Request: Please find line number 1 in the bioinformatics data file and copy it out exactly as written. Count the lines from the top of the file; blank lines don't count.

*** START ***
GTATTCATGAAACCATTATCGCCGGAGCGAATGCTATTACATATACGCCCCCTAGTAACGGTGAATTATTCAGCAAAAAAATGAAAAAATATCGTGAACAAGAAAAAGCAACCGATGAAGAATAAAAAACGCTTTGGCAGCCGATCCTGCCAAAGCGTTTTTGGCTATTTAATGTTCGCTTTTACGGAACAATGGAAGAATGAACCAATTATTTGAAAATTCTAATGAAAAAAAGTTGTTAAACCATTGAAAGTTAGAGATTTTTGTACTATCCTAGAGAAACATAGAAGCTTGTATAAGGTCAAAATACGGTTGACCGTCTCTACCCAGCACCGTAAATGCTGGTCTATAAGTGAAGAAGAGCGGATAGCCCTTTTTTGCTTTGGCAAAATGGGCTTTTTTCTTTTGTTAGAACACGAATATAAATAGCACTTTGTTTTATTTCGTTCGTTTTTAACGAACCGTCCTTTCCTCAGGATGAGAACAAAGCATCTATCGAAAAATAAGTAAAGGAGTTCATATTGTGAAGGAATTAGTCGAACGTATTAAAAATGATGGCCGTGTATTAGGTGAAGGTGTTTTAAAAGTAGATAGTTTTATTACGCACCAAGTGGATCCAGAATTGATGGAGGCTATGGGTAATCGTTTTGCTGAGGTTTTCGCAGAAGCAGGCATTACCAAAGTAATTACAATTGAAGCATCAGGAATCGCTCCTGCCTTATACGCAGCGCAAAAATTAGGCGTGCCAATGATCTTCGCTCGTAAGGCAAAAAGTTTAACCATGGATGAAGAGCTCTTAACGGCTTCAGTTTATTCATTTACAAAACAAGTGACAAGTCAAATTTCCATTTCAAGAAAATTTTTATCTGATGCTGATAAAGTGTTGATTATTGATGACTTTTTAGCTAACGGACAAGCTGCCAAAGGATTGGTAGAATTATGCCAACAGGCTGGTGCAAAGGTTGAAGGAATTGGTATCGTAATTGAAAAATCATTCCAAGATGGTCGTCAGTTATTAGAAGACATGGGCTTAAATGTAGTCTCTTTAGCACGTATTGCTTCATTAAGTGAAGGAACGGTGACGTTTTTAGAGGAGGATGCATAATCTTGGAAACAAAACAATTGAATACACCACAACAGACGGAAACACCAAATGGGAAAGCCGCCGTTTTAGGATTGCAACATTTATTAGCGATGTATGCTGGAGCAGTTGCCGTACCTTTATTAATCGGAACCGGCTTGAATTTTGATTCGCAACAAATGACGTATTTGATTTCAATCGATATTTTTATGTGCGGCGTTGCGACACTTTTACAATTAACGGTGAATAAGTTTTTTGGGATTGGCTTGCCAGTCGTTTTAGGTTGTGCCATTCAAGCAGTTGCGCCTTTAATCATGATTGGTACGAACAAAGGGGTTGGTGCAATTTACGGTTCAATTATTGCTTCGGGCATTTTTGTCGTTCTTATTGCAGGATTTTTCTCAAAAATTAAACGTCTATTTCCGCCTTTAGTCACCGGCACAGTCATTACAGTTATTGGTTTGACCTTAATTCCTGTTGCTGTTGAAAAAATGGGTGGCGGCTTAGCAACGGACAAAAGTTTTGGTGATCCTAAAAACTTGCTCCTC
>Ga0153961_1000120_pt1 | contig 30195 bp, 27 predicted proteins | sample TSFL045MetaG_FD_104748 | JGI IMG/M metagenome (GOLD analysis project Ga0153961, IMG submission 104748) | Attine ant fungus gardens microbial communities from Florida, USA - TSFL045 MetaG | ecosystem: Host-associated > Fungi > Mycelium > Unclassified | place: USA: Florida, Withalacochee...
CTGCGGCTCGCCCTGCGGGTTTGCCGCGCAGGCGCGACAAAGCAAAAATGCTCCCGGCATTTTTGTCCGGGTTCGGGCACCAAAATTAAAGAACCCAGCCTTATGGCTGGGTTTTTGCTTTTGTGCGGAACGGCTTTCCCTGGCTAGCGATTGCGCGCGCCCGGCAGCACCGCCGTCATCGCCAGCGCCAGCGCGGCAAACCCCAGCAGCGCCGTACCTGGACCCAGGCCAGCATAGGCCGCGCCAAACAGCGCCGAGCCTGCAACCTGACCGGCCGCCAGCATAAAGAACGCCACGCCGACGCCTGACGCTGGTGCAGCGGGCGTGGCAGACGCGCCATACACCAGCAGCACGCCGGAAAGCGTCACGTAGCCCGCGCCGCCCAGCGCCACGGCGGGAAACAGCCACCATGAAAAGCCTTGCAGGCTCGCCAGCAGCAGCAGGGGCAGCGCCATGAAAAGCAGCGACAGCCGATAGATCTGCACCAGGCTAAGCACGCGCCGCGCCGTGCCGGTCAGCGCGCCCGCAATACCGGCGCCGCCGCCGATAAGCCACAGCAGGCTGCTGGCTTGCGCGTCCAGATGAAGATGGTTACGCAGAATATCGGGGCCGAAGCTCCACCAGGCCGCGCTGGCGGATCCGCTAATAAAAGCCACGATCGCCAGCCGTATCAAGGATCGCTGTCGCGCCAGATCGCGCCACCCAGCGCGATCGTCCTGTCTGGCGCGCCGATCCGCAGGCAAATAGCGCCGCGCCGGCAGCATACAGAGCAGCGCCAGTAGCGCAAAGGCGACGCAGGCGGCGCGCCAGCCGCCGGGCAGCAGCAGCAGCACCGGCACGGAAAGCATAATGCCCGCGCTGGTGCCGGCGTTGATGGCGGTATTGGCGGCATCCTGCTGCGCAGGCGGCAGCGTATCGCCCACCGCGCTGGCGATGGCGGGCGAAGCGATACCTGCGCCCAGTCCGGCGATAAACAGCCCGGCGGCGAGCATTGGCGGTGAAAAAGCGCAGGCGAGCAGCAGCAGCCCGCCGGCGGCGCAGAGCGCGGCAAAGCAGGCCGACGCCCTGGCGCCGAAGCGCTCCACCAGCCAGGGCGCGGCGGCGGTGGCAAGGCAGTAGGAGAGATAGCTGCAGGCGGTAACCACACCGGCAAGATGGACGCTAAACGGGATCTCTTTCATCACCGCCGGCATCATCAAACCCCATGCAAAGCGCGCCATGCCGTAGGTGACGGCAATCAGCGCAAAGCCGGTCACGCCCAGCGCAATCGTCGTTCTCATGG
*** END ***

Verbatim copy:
GTATTCATGAAACCATTATCGCCGGAGCGAATGCTATTACATATACGCCCCCTAGTAACGGTGAATTATTCAGCAAAAAAATGAAAAAATATCGTGAACAAGAAAAAGCAACCGATGAAGAATAAAAAACGCTTTGGCAGCCGATCCTGCCAAAGCGTTTTTGGCTATTTAATGTTCGCTTTTACGGAACAATGGAAGAATGAACCAATTATTTGAAAATTCTAATGAAAAAAAGTTGTTAAACCATTGAAAGTTAGAGATTTTTGTACTATCCTAGAGAAACATAGAAGCTTGTATAAGGTCAAAATACGGTTGACCGTCTCTACCCAGCACCGTAAATGCTGGTCTATAAGTGAAGAAGAGCGGATAGCCCTTTTTTGCTTTGGCAAAATGGGCTTTTTTCTTTTGTTAGAACACGAATATAAATAGCACTTTGTTTTATTTCGTTCGTTTTTAACGAACCGTCCTTTCCTCAGGATGAGAACAAAGCATCTATCGAAAAATAAGTAAAGGAGTTCATATTGTGAAGGAATTAGTCGAACGTATTAAAAATGATGGCCGTGTATTAGGTGAAGGTGTTTTAAAAGTAGATAGTTTTATTACGCACCAAGTGGATCCAGAATTGATGGAGGCTATGGGTAATCGTTTTGCTGAGGTTTTCGCAGAAGCAGGCATTACCAAAGTAATTACAATTGAAGCATCAGGAATCGCTCCTGCCTTATACGCAGCGCAAAAATTAGGCGTGCCAATGATCTTCGCTCGTAAGGCAAAAAGTTTAACCATGGATGAAGAGCTCTTAACGGCTTCAGTTTATTCATTTACAAAACAAGTGACAAGTCAAATTTCCATTTCAAGAAAATTTTTATCTGATGCTGATAAAGTGTTGATTATTGATGACTTTTTAGCTAACGGACAAGCTGCCAAAGGATTGGTAGAATTATGCCAACAGGCTGGTGCAAAGGTTGAAGGAATTGGTATCGTAATTGAAAAATCATTCCAAGATGGTCGTCAGTTATTAGAAGACATGGGCTTAAATGTAGTCTCTTTAGCACGTATTGCTTCATTAAGTGAAGGAACGGTGACGTTTTTAGAGGAGGATGCATAATCTTGGAAACAAAACAATTGAATACACCACAACAGACGGAAACACCAAATGGGAAAGCCGCCGTTTTAGGATTGCAACATTTATTAGCGATGTATGCTGGAGCAGTTGCCGTACCTTTATTAATCGGAACCGGCTTGAATTTTGATTCGCAACAAATGACGTATTTGATTTCAATCGATATTTTTATGTGCGGCGTTGCGACACTTTTACAATTAACGGTGAATAAGTTTTTTGGGATTGGCTTGCCAGTCGTTTTAGGTTGTGCCATTCAAGCAGTTGCGCCTTTAATCATGATTGGTACGAACAAAGGGGTTGGTGCAATTTACGGTTCAATTATTGCTTCGGGCATTTTTGTCGTTCTTATTGCAGGATTTTTCTCAAAAATTAAACGTCTATTTCCGCCTTTAGTCACCGGCACAGTCATTACAGTTATTGGTTTGACCTTAATTCCTGTTGCTGTTGAAAAAATGGGTGGCGGCTTAGCAACGGACAAAAGTTTTGGTGATCCTAAAAACTTGCTCCTC